Many people can relate to the frustration of receiving a voicemail message that is unclear, incomplete, or so long-winded that even the sender wouldn’t want to hear it again. That’s probably the reason so many of us only listen long enough to find out who called and then delete the message and call the other person back.
Having taught telephone communication skills and written an eLearning program on the subject, I’ve discovered that people have a lot of strong feelings about when and how to leave a voicemail message!
Here are some of the most annoying voicemail mistakes people make and how you can avoid them:
1. Leaving garbled messages.
Often occurs when you try to call with a mouth full of food or you just don’t enunciate, forcing the recipient to listen to the message multiple times in an attempt to understand it.
Simple solution: Chew and swallow your food before picking up the phone, then speak up, speak slowly, and speak especially clearly when leaving a voicemail message.
2. Leaving long, rambling messages.
Sometimes occurs because you like to hear the sound of your own voice, or just haven’t thought about what you’d say if by some freak circumstance, the person you’re calling doesn’t answer. The recipient is then forced to either put the phone down and wait until you get to the point, or do what most people do– delete the message and just call you back to find out what you want.
Simple solution: Take a few seconds to plan what you’ll say BEFORE you pick up the phone. Odds are, you’re going to get voicemail, so be prepared with a clear, succinct message.
3. Being a serial messager.
Usually occurs because someone has made the mistake of giving you ALL their phone numbers and email addresses and you use all of them to send the same message.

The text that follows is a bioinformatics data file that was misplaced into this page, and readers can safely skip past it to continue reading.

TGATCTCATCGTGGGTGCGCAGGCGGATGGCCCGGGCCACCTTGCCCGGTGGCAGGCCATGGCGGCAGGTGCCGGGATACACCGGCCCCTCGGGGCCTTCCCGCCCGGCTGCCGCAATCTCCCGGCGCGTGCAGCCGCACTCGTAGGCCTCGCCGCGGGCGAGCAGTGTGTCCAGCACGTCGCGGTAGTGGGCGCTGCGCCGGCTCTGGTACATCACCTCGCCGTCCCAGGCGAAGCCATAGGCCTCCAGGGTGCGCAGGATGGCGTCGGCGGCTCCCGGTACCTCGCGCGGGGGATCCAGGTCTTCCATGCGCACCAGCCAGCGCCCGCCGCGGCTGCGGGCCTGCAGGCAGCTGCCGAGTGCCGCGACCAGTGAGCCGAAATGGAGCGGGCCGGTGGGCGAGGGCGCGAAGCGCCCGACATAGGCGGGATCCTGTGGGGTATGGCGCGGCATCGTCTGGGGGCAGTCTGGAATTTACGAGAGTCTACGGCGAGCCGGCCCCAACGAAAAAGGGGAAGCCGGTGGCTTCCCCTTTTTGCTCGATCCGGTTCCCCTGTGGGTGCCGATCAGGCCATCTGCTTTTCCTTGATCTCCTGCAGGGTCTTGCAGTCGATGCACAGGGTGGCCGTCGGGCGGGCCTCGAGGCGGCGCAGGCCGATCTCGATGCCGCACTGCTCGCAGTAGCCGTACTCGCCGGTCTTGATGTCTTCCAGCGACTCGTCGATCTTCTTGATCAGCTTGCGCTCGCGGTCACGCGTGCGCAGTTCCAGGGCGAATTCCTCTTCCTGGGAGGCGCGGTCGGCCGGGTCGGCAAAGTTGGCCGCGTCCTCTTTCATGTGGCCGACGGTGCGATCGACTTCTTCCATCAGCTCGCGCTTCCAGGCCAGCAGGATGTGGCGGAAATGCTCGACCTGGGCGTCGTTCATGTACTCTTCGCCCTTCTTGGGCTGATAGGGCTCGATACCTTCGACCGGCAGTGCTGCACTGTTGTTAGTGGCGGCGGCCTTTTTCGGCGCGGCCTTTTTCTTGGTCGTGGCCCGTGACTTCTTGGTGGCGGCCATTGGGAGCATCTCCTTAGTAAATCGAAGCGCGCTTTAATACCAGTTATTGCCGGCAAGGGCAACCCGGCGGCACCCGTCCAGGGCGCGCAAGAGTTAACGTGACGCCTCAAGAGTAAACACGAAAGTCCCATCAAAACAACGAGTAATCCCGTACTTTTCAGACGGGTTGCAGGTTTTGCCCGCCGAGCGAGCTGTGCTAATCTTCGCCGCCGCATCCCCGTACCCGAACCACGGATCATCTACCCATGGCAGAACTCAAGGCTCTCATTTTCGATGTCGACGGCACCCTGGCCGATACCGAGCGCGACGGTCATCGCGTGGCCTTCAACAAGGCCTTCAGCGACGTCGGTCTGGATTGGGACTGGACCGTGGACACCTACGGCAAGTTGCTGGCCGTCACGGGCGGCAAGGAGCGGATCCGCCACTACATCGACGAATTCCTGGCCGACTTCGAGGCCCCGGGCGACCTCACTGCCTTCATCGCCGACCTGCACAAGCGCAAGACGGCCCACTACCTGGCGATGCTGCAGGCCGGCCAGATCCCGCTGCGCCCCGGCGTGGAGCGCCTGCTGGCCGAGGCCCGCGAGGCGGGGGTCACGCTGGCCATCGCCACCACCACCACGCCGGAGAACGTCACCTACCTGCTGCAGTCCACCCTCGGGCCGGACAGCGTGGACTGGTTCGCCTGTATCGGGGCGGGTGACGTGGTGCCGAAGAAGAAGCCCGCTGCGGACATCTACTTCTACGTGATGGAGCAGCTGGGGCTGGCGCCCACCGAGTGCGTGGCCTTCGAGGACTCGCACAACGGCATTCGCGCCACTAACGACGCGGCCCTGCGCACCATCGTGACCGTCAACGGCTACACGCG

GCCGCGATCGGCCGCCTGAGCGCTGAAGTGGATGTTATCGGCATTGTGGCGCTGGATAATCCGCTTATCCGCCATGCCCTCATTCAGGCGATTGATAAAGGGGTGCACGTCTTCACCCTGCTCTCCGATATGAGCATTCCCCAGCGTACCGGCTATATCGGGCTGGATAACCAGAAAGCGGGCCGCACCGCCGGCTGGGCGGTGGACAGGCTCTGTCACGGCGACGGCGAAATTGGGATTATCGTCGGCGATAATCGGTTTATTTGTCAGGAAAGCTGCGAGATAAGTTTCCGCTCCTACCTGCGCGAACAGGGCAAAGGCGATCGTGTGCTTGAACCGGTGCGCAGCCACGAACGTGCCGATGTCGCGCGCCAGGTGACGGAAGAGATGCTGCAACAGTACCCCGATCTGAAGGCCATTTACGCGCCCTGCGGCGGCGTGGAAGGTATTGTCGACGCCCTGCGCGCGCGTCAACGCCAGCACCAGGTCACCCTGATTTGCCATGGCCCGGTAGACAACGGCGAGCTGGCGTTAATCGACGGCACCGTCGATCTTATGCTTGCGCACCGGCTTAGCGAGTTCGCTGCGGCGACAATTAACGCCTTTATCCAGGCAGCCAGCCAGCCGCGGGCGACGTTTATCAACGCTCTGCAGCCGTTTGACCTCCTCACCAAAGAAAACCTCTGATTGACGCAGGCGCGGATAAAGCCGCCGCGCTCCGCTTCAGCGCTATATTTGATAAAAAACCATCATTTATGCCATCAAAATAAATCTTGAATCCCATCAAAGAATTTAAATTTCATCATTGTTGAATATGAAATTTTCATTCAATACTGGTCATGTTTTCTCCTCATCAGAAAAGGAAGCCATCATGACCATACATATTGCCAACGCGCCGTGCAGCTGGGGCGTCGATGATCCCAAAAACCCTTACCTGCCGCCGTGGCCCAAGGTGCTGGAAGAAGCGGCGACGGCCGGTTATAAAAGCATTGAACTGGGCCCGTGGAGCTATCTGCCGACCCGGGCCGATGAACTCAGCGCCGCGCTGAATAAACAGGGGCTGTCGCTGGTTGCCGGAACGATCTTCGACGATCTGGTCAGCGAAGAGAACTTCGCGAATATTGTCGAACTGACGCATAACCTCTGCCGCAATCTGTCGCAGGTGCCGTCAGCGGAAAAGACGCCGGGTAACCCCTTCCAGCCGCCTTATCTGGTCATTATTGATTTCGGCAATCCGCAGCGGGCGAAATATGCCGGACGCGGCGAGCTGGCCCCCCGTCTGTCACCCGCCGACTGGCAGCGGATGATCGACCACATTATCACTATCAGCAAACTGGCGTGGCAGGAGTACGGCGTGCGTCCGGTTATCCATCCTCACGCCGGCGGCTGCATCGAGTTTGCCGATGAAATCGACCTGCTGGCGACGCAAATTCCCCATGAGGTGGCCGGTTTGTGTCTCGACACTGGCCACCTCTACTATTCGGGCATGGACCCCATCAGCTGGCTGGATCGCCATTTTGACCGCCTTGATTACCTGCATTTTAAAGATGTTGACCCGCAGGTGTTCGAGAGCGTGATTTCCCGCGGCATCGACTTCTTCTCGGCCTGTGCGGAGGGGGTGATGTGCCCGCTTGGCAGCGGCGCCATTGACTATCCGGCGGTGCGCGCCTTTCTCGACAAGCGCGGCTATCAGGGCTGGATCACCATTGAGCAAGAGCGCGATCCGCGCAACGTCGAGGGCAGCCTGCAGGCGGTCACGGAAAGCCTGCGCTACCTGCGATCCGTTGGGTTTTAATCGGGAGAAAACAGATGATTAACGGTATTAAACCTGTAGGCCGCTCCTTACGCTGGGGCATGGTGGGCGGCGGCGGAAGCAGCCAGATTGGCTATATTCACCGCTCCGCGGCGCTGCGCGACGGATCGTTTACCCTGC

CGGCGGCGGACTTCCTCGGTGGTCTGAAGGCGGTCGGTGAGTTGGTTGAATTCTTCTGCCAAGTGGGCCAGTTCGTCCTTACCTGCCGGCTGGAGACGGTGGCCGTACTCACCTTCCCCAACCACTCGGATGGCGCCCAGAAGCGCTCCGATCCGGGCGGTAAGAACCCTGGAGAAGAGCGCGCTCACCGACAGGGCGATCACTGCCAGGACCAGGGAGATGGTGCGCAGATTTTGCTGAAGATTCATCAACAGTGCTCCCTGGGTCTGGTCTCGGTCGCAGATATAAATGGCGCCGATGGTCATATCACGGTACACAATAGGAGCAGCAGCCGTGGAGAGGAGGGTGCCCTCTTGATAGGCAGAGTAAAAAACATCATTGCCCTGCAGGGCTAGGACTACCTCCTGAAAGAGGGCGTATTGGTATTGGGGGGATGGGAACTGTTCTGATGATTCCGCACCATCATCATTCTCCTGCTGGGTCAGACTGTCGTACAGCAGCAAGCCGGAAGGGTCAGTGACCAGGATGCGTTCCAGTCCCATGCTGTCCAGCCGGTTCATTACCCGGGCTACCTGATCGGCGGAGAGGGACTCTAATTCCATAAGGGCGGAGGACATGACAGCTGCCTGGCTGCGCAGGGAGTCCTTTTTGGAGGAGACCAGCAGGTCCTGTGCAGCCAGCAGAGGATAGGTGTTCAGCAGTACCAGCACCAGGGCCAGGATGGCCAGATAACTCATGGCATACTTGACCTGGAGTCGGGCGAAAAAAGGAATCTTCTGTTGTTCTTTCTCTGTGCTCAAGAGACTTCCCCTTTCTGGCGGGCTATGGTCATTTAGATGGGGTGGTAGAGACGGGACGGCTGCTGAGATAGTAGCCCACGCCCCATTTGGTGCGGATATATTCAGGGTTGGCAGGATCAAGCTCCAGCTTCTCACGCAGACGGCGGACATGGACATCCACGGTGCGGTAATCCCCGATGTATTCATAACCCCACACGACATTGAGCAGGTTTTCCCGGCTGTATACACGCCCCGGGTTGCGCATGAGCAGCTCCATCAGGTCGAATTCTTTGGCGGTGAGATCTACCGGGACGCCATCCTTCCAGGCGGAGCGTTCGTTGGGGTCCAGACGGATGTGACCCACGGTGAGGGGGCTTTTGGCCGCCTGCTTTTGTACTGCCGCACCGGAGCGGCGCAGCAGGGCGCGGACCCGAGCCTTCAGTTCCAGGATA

Simple solution: Unless it’s a life and death emergency, leave one message in one place, then RELAX and wait for the person to call you back. Alternatively, find out people’s preferred method of communication and use that method only.
4. Leaving anonymous messages.
Occurs when you assume the recipient of your message will recognize your voice, even though you’ve only met once.
Simple solution: Leave your name at least once in your message. If you’re calling someone you don’t know, it’s nice to leave your name, and spell it, and the beginning and again at the end of your message in case the recipient didn’t catch it all the first time.
5. Failing to leave your phone number in the message.
Occurs when you assume others have your phone number and have memorized it, or at least have it handy, forcing the recipient to take the time (or not) to look for your number so he or she can call you back.
Simple solution: Even if the people you’re calling should have your phone number, you save them time looking it up by leaving it in your message. Speak the numbers slowly, so they can write them down, and as with leaving your name, leave the number at the beginning and the end of your message. Finally, if you say, “. . . and my number is (then pause) 713- . . .), it will usually allows the recipient enough time to grab a pen to write your number down.
6. Hanging up after voicemail has picked up.
Usually occurs when you haven’t thought about what you’d say when you got someone’s voicemail or some other shiny object has caught your attention and you’ve moved on to something else. The result? The recipient gets blasted with a dial tone instead of a real message.
Simple solution: If you’ve stayed on the line long enough for the recipient’s voicemail greeting to kick in, go ahead and leave a message.
7. Leaving Drive-by or Cliffhanger messages.
A drive-by message is a vague or ominous message with just enough information to scare the recipient, but not enough information for the recipient to take action. These are usually left on Friday afternoons at 5:30 pm, forcing the recipient to suffer the entire weekend worrying about the manager’s message stating, “I need to see you in my office first thing Monday morning,” or “We’ve got a problem. Let’s talk Monday.”
Sometimes these messages are left intentionally to make someone squirm. However, they can also occur when you don’t think about how the message will be received by the other person.
Simple solution: Don’t be a “drive-by message leaver”. Wait until Monday to talk to the person or if you have to leave the message, at least tell the person why you’re calling so he or she can prepare to talk with you Monday.
What other mistakes would you add to my list?
To learn more about Effective Voicemail Messaging and other communication skills, check out my book “Practical Communication,” in Kindle and paperback on Amazon.com